Health Education England to offer ‘coaching sessions’ to trainee pharmacists

Health Education England will extend coaching from trainee doctors to include trainee pharmacists in the east of England.
young woman in discussion with a man at a table

Trainee pharmacists in the east of England could be offered coaching sessions for professional development, following the award of a contract with Health Education England (HEE).

According to the contract tender, published on 14 April 2022 and worth £45,000 over three years, HEE is looking for a company to provide “coaching support for trainee doctors, dentists and pharmacists across the east of England”.

The aim of the coaching service is to support the trainee “in achieving specific goals by providing expert advice and guidance”.

Trainees will be referred to the coaching programme through HEE’s Professional Support and Wellbeing Service (PSW), which will authorise “a maximum of three sessions”.

“For any additional sessions, a formal approval document will need to be completed by the provider and submitted to the PSW for authorisation.”

HEE told The Pharmaceutical Journal on 19 April 2022 that the support is new for trainee pharmacists in the east of England, adding that “as pharmacists and pharmacy technicians are now under HEE East of England’s remit, they will receive the same PSW offer as trainee doctors and dentists”.

HEE in the east of England currently offers regional coaching and mentoring schemes for trainees in cardiology, clinical oncology, internal medicine, infectious diseases, neurology, psychiatry, and trauma and orthopaedics.

The region also began piloting mentoring schemes in February 2022 for trainees in obstetrics and gynaecology, and paediatrics.

HEE said the potential benefits of the coaching support for trainees include “an increased ability to identify crucial factors which will determine career satisfaction”; “an opportunity to express your ideas and concerns before an impartial and non-judgemental coach”; and “an increased ability to evaluate and prioritise options to make crucial decisions”.

When asked whether coaching is offered in other parts of the country, HEE said: “We have a number of PSWs across the country with different ways of operating — there isn’t a ‘one size fits all’ approach.”

A free coaching service for preregistration pharmacists is currently offered by HEE in London through its Professional Support Unit, with trainees able to access “up to four individual sessions with a qualified and experienced coach specialising in coaching healthcare professionals”.

“Coaching can be a highly effective way of developing awareness and insight to how we think and behave in the workplace,” the HEE London website says.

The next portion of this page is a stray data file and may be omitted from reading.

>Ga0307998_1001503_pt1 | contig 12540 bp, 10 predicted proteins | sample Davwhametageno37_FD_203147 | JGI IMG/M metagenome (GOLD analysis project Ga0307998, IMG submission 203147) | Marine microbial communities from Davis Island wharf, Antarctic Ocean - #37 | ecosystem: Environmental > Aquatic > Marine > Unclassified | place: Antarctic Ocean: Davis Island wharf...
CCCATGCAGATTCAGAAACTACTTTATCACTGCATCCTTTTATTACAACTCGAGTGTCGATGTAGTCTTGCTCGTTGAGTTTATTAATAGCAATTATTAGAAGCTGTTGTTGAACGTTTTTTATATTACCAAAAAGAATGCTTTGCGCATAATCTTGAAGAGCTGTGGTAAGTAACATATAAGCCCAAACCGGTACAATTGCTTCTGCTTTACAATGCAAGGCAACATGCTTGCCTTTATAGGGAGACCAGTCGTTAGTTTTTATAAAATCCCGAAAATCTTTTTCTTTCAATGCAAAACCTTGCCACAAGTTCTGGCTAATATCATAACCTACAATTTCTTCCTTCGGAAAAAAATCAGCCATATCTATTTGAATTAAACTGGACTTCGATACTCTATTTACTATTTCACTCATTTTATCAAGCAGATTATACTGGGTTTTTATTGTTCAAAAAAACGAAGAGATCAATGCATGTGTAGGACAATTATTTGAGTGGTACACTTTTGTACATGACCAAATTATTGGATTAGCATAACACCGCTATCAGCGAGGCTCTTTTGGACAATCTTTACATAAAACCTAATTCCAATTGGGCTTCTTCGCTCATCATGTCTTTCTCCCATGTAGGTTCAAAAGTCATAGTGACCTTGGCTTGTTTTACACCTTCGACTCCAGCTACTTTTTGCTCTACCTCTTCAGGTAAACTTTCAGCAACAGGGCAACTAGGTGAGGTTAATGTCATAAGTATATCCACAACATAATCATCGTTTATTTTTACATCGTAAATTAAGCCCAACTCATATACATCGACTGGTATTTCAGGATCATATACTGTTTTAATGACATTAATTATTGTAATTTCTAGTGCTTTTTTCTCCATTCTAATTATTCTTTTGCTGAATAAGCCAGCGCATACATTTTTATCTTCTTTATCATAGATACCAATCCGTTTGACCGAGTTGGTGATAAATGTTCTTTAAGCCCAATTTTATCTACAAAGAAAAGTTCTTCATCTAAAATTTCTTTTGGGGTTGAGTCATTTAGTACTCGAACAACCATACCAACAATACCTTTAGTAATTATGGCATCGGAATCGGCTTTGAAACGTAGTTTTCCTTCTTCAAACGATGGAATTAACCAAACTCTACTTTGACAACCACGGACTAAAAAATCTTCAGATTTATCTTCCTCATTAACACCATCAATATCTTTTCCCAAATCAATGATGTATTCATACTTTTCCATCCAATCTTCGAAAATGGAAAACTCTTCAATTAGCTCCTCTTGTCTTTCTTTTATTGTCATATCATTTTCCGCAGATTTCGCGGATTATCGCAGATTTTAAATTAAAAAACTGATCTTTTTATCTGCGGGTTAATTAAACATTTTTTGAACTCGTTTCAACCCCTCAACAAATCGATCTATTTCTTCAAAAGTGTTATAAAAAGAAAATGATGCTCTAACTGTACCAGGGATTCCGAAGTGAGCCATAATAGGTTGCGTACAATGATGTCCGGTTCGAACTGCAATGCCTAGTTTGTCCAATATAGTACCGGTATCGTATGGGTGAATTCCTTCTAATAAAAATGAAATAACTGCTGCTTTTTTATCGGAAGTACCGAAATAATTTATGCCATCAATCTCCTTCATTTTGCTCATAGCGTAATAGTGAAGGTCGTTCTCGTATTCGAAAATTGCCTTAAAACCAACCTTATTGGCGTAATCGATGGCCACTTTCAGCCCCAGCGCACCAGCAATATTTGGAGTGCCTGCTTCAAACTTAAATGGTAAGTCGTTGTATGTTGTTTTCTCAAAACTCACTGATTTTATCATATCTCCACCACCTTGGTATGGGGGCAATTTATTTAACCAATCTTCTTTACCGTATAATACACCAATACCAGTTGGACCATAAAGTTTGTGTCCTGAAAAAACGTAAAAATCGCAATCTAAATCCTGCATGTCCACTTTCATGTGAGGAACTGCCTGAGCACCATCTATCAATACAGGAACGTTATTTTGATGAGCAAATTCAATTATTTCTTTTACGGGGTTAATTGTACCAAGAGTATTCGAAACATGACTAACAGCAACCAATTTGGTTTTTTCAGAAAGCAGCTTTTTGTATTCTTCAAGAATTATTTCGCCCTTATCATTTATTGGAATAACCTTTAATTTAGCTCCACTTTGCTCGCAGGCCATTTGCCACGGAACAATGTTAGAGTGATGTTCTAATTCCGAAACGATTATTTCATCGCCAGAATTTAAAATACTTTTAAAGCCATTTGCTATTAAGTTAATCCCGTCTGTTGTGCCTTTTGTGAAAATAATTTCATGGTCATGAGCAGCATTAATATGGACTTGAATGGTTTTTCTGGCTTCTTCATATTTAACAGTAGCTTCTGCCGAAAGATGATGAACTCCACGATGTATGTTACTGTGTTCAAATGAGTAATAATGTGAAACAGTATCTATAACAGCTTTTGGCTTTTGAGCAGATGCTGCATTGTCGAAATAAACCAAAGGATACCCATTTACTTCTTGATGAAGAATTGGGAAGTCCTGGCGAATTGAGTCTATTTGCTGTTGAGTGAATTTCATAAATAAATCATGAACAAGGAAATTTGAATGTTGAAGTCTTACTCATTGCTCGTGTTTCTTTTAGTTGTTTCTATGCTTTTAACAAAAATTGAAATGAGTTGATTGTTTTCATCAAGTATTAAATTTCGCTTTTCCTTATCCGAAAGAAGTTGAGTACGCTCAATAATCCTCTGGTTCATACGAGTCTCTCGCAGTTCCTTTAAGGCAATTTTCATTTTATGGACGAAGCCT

“Individuals often find that coaching leads to greater satisfaction and fulfilment, heightened levels of engagement and performance, enhanced self-confidence and assertiveness, and a greater sense of wellbeing.”

The website adds that coaches use “structured questioning, often gently challenging unhelpful or limiting assumptions, beliefs and perspectives”, with the aim of supporting “the individual to not only find their own solutions, but to have the confidence and motivation to move forward in their preferred direction”.

The General Pharmaceutical Council (GPhC), which overseas the ‘Standards for initial education and training of pharmacists‘, said in a statement on 19 April 2022 that “student pharmacists must be supported in all learning and training environments to develop as learners and professionals”.

It noted that, under standard 7.3, the GPhC requires that “trainee pharmacists must have access to pharmacy professionals who are able to act as role models and mentors, giving professional support and guidance”.

“The standards cover the knowledge, skills, understanding and professional behaviours a student/trainee pharmacist must demonstrate to pass their initial education and training as well as our requirements for organisations providing initial education and training,” the GPhC said.

“They do not specify a particular approach – the achievement of the standards is, however, key to ensure patients and the public get safe and effective care.”

Last updated
The Pharmaceutical Journal, PJ, April 2022, Vol 308, No 7960;308(7960)::DOI:10.1211/PJ.2022.1.139414

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